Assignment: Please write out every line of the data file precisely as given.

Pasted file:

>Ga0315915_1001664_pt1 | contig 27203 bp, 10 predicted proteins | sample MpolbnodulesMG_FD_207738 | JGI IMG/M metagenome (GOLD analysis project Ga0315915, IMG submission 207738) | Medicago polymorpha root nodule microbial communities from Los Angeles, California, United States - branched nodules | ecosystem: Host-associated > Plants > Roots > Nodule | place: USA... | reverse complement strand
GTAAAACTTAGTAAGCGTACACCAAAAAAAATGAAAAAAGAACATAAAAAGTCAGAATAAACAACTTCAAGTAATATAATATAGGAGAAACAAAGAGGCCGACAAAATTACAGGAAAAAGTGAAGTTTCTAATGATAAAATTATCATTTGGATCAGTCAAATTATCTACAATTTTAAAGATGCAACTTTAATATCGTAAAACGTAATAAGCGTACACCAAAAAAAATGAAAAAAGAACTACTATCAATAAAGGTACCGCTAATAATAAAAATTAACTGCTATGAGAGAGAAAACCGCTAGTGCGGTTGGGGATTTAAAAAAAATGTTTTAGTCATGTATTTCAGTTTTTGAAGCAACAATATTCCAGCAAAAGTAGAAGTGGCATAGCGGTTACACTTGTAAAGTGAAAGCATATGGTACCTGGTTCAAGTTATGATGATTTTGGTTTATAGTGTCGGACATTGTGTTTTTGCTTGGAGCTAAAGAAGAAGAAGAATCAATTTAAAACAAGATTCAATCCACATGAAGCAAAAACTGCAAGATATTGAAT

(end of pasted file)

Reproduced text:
>Ga0315915_1001664_pt1 | contig 27203 bp, 10 predicted proteins | sample MpolbnodulesMG_FD_207738 | JGI IMG/M metagenome (GOLD analysis project Ga0315915, IMG submission 207738) | Medicago polymorpha root nodule microbial communities from Los Angeles, California, United States - branched nodules | ecosystem: Host-associated > Plants > Roots > Nodule | place: USA... | reverse complement strand
GTAAAACTTAGTAAGCGTACACCAAAAAAAATGAAAAAAGAACATAAAAAGTCAGAATAAACAACTTCAAGTAATATAATATAGGAGAAACAAAGAGGCCGACAAAATTACAGGAAAAAGTGAAGTTTCTAATGATAAAATTATCATTTGGATCAGTCAAATTATCTACAATTTTAAAGATGCAACTTTAATATCGTAAAACGTAATAAGCGTACACCAAAAAAAATGAAAAAAGAACTACTATCAATAAAGGTACCGCTAATAATAAAAATTAACTGCTATGAGAGAGAAAACCGCTAGTGCGGTTGGGGATTTAAAAAAAATGTTTTAGTCATGTATTTCAGTTTTTGAAGCAACAATATTCCAGCAAAAGTAGAAGTGGCATAGCGGTTACACTTGTAAAGTGAAAGCATATGGTACCTGGTTCAAGTTATGATGATTTTGGTTTATAGTGTCGGACATTGTGTTTTTGCTTGGAGCTAAAGAAGAAGAAGAATCAATTTAAAACAAGATTCAATCCACATGAAGCAAAAACTGCAAGATATTGAAT